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British Industrial History

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Joseph David Smith

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Joseph David Smith (1876-1934)


1934 Obituary [1]

JOSEPH DAVID SMITH devoted the whole of his engineering career to machine shop organization and the design and construction of machine tools.

He was born at Erith, Kent, in 1876 and received his technical education at Woolwich Polytechnic.

In 1893 he entered the Erith works of Messrs. Easton, Anderson and Goolden as an apprentice and served for four years in the shops and drawing office.

He then joined Messrs. J. Buckton and Company of Leeds, where he became a foreman in 1902, and two years later he entered the textile and general works of Messrs. Robertson and Orchar, Dundee, in a similar capacity, and subsequently introduced the piece-work system into the works.

In 1905 he became head foreman in the machine shop of the Hunslet Engine Company, Leeds, where he also introduced the piece-work system. He remained with the firm for seven years, and after a brief period as assistant works manager to the Sunderland Forge Company, he was appointed works manager to Messrs. E. Bennis and Company, Bolton, and was again responsible for the introduction of piece-work.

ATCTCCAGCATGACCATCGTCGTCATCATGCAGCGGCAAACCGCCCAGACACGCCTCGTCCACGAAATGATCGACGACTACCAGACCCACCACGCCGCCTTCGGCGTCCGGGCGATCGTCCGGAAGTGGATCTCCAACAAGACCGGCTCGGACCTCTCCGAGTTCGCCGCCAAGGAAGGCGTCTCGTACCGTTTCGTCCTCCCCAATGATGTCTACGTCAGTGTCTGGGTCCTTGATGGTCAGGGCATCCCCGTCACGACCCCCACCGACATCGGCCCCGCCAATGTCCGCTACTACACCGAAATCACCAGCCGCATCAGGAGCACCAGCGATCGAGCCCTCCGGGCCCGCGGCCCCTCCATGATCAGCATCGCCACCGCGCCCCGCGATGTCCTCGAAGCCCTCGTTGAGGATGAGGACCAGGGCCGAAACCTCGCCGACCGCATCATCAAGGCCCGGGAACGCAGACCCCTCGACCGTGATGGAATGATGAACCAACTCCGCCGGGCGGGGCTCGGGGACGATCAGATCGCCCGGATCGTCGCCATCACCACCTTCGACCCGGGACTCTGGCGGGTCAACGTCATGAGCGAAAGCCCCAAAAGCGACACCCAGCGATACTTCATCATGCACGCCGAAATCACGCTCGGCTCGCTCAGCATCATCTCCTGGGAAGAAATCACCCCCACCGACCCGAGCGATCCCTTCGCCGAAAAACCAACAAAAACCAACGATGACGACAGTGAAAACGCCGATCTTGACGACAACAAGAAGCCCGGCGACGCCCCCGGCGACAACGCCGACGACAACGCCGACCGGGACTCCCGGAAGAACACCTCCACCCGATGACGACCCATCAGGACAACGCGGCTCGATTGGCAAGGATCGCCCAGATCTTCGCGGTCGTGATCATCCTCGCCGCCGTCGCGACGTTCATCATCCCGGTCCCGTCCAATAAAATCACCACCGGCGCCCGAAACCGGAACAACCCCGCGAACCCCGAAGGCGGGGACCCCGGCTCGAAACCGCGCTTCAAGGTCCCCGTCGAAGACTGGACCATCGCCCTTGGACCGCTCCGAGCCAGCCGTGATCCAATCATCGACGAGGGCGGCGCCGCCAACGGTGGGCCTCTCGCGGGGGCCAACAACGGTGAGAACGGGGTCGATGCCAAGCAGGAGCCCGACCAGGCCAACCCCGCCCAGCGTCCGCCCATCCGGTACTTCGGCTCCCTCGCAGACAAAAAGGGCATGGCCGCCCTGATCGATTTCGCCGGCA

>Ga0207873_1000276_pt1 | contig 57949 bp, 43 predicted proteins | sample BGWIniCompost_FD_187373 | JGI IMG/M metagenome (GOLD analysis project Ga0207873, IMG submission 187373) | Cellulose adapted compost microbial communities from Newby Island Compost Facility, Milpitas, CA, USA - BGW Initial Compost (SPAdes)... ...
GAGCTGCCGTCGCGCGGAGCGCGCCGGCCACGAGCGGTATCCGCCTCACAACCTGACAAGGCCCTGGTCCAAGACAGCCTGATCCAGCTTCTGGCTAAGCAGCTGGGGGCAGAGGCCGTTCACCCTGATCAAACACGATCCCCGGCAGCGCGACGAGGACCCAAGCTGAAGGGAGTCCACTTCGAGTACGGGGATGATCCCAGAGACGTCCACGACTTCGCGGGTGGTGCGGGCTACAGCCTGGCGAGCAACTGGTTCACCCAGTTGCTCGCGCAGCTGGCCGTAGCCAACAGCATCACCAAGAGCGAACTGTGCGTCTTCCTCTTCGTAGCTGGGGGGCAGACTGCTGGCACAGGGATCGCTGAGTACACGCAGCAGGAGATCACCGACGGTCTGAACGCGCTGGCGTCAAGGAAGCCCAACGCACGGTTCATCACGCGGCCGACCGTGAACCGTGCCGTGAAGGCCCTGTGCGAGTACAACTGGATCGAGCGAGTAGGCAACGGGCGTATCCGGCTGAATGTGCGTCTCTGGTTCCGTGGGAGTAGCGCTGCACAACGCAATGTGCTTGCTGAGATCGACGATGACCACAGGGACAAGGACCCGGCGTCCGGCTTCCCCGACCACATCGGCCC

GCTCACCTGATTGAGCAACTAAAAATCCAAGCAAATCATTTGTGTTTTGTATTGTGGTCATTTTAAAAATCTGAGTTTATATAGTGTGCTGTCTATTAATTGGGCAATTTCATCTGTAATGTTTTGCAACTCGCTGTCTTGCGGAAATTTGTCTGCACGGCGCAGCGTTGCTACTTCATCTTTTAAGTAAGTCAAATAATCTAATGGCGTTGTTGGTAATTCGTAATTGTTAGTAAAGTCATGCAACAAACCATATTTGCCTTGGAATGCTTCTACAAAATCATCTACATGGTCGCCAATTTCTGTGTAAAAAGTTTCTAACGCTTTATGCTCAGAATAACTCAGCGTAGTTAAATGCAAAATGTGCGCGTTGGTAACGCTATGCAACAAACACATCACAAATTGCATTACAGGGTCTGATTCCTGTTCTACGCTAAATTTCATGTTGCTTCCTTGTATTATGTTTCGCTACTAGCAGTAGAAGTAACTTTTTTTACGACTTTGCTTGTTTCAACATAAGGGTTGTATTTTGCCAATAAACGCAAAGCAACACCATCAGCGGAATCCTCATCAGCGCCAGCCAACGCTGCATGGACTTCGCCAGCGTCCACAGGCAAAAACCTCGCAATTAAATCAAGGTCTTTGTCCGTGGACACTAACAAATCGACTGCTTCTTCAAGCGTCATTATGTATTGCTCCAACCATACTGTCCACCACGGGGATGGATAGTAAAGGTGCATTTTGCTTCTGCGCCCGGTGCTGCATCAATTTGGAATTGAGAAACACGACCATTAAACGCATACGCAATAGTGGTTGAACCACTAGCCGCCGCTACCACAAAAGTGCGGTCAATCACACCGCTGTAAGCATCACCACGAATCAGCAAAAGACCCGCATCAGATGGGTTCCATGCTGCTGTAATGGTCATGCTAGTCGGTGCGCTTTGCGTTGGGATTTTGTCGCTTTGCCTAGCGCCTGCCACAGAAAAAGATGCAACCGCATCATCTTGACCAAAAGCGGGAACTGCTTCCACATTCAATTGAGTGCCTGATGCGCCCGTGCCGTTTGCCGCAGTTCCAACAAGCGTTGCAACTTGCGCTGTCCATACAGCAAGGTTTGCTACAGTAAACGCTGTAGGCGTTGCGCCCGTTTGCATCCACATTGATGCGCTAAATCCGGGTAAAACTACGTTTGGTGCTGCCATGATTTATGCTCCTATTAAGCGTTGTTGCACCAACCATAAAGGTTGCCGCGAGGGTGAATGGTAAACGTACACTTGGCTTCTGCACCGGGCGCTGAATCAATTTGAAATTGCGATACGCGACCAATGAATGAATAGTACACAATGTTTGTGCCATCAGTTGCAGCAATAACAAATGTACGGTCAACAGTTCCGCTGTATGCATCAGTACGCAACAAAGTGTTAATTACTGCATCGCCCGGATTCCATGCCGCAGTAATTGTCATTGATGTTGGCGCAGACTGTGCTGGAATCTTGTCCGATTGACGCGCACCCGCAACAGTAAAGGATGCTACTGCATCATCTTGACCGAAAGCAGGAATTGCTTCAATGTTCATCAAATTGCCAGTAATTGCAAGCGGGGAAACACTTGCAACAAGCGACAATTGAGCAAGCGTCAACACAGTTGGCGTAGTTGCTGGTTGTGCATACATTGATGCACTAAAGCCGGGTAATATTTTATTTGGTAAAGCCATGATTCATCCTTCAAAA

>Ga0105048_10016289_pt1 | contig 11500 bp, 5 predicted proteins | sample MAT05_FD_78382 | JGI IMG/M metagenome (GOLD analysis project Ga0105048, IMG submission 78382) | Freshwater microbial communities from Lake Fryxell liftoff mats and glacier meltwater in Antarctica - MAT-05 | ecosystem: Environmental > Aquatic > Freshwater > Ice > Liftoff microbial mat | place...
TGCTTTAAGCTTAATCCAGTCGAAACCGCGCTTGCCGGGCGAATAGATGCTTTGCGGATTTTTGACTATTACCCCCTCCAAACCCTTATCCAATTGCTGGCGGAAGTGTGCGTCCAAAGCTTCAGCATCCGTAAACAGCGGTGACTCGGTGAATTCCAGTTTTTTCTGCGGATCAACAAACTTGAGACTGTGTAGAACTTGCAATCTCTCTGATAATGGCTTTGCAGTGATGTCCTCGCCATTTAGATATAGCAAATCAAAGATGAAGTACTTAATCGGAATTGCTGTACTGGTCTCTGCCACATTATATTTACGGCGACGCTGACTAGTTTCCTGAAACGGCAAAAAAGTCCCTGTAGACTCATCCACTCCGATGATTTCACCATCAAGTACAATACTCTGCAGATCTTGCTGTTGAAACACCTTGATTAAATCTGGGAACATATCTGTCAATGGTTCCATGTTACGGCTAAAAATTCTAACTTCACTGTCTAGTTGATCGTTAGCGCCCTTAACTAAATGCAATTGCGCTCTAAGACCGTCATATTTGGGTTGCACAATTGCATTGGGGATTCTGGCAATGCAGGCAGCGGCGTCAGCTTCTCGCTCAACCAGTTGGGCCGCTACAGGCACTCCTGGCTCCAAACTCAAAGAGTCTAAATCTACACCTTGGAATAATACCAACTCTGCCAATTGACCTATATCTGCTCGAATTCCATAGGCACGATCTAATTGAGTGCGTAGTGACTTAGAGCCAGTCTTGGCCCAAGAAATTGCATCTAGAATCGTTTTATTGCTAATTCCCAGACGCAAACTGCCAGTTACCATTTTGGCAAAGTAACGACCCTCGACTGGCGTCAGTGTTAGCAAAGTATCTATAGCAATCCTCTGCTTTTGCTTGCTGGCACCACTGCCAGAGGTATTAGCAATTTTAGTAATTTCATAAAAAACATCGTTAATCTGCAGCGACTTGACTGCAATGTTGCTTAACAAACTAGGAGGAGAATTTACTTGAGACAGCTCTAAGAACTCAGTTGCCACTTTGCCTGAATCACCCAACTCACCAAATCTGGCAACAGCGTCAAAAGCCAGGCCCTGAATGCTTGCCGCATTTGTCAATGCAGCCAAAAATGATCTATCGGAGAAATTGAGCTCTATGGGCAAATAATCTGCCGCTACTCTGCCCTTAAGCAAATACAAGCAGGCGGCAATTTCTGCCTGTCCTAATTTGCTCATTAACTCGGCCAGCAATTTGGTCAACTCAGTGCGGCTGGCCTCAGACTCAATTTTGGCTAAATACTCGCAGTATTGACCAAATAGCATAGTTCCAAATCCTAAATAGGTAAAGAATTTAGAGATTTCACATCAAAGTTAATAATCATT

Shortly after the outbreak of the War he joined Messrs. Sir W. G. Armstrong, Whitworth and Company and was appointed manager of the premium bonus department in the steel works and gun department at Elswick. In this capacity he was also responsible for the branch works at York and took over the organization of the shops for economic production.

In 1918 he entered the commercial side of the firm and became engineer representative for the North East Coast and Yorkshire, and manager of the district office in Newcastle. He was appointed manager of the disposals department at Openshaw in 1920, and organized the sale of surplus war material.

Two years later he became engineering representative to a number of firms manufacturing machine tools, and was so engaged until 1929 when he joined Messrs. T. Summerson, engineers and steel founders, of Darlington, as shops manager, and held this position until his death, which occurred at North Cowton, near Northallerton, on 23rd June 1934.

Mr. Smith was for many years a very frequent contributor of articles on machine tools and machine shop organization to various technical journals.

He was elected an Associate Member of the Institution in 1914, and was transferred to Membership in 1917.


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